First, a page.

For a rolling object, the axis of rotation is not fixed in space. The axis of rotation travels with the rolling object.

There are several assumptions to simplify the analysis of rolling objects:

- Homogeneous rigid body
- High degree of symmetry (E.g. Cylinder, sphere, hoop)
- Pure rolling motion (rolling without slipping)
- Rolling motion along a flat surface (inclined, horizontal or even vertical)

When the cylinder rotates through an angle $\theta$, its centre of mass moves a linear distance $s$.

We know from elementary mathematics that the arc length, s, is given by $s = R \theta$. Using this we can calculate the velocity of the centre of mass.

$$\begin{aligned} v_{\text{CM}} &= \frac{ds}{dt} \\ &= R \frac{d \theta}{dt} \\ &= R \omega \end{aligned}$$

Using $v_{\text{CM}}$, the acceleration of the centre of mass:

$$\begin{aligned} a_{\text{CM}} &= \frac{dv_{\text{CM}}}{dt} \\ &= R \frac{d \omega}{dt} \\ &= R \alpha \end{aligned}$$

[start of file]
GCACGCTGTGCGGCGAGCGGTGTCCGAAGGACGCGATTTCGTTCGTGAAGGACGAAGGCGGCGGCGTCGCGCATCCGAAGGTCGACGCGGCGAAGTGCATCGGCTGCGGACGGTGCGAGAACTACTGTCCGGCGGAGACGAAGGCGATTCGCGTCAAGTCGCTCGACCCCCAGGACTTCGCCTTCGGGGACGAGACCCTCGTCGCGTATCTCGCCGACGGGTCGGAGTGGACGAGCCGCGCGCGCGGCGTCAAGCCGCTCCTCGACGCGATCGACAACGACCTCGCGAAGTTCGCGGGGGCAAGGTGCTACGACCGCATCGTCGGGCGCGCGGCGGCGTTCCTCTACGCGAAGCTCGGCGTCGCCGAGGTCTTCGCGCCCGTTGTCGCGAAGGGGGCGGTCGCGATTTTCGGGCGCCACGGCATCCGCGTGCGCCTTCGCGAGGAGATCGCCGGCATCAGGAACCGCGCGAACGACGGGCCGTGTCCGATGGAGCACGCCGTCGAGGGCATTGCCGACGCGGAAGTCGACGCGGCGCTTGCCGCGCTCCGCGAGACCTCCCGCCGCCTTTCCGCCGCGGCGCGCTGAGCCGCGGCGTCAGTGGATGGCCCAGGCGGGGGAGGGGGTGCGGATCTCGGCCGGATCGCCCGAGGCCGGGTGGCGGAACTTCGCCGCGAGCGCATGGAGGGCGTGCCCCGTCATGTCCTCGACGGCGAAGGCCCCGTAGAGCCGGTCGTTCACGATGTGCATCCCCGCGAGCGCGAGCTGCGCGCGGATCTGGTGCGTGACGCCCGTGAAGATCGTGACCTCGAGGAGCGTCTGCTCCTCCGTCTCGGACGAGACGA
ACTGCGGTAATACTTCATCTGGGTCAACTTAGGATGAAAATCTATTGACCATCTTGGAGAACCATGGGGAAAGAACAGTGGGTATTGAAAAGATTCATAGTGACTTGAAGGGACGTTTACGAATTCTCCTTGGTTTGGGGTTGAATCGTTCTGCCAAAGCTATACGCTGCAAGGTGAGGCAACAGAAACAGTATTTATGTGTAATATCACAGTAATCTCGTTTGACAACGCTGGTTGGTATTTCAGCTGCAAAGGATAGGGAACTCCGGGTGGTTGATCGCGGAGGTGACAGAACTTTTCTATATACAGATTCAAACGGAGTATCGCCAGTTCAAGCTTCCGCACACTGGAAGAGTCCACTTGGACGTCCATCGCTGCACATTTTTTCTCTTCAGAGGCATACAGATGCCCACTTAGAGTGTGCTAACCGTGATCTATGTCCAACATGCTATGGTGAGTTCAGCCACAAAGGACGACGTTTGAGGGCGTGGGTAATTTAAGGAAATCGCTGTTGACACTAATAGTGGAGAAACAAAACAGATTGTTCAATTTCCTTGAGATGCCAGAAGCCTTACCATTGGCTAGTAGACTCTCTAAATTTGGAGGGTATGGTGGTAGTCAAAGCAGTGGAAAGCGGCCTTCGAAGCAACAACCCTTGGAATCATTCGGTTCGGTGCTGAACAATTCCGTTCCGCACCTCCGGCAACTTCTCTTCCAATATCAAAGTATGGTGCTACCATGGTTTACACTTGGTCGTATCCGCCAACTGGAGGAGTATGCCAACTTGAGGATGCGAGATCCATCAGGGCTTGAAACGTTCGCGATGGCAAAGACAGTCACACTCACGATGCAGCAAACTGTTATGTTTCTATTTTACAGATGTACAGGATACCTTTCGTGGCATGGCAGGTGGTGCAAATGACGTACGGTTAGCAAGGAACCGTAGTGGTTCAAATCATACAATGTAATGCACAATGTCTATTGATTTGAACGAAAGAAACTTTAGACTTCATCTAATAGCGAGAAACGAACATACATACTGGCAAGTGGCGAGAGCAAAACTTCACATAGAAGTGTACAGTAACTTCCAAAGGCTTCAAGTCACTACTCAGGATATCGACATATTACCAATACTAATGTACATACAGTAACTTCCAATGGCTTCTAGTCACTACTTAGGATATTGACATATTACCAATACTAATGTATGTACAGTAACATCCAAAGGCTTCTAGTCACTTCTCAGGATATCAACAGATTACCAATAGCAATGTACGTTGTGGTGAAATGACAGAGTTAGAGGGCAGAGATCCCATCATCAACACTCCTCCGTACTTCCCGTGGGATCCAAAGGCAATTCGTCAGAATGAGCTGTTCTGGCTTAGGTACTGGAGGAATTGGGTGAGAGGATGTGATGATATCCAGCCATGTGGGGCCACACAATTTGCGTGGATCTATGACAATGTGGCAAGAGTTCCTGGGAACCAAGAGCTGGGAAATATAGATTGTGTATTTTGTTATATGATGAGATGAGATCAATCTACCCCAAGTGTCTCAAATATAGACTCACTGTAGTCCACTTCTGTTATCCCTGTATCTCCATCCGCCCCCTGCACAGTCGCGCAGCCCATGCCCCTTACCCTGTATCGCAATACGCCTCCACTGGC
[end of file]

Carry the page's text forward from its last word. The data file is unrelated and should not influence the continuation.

Done.

The figure above shows a rolling cylinder. All points on the cylinder have the same angular speed, but different linear velocity.

The linear velocity of any point is in a direction perpendicular to the line from that point to the contact point $P$.

At any instant, the part of the rim (of the cylinder) that is at point $P$ is at rest relative to the surface because slipping does not occur.

The figure above shows a timelapse of two points of a rolling cylinder – its centre of mass and one point at its rim.

### Decomposition Of Rolling Motion

It is not hard to see that a pure rolling motion is just made up of two components – translation and rotation.

A rolling object with its centre of mass moving at $v_{\text{CM}}$ is just doing a translation with speed $v_{\text{CM}}$ as well as a rotation with $\omega = \frac{v_{\text{CM}}}{R}$.

### Kinetic Energy Of A Rolling Object

Consider rotation about the contact point $P$.

From Work, Energy & Power Of Rotating Object, we know that:

$$K = \frac{1}{2} I_{P} \omega^{2}$$

We have to have $I_{P}$. From parallel axis theorem, $I_{P} = I_{\text{CM}} + MR^{2}$. Hence,

$$\begin{aligned} K &= \frac{1}{2} I_{\text{CM}} \omega^{2} + \frac{1}{2} M R^{2} \omega^{2} \\ &= \frac{1}{2} I_{\text{CM}} \omega^{2} + \frac{1}{2} M v_{\text{CM}}^{2} \end{aligned}$$

From the above equation, we can see that the total kinetic energy of an object undergoing rolling motion is the sum of the rotational kinetic energy about its centre of mass and the translational kinetic energy of its centre of mass.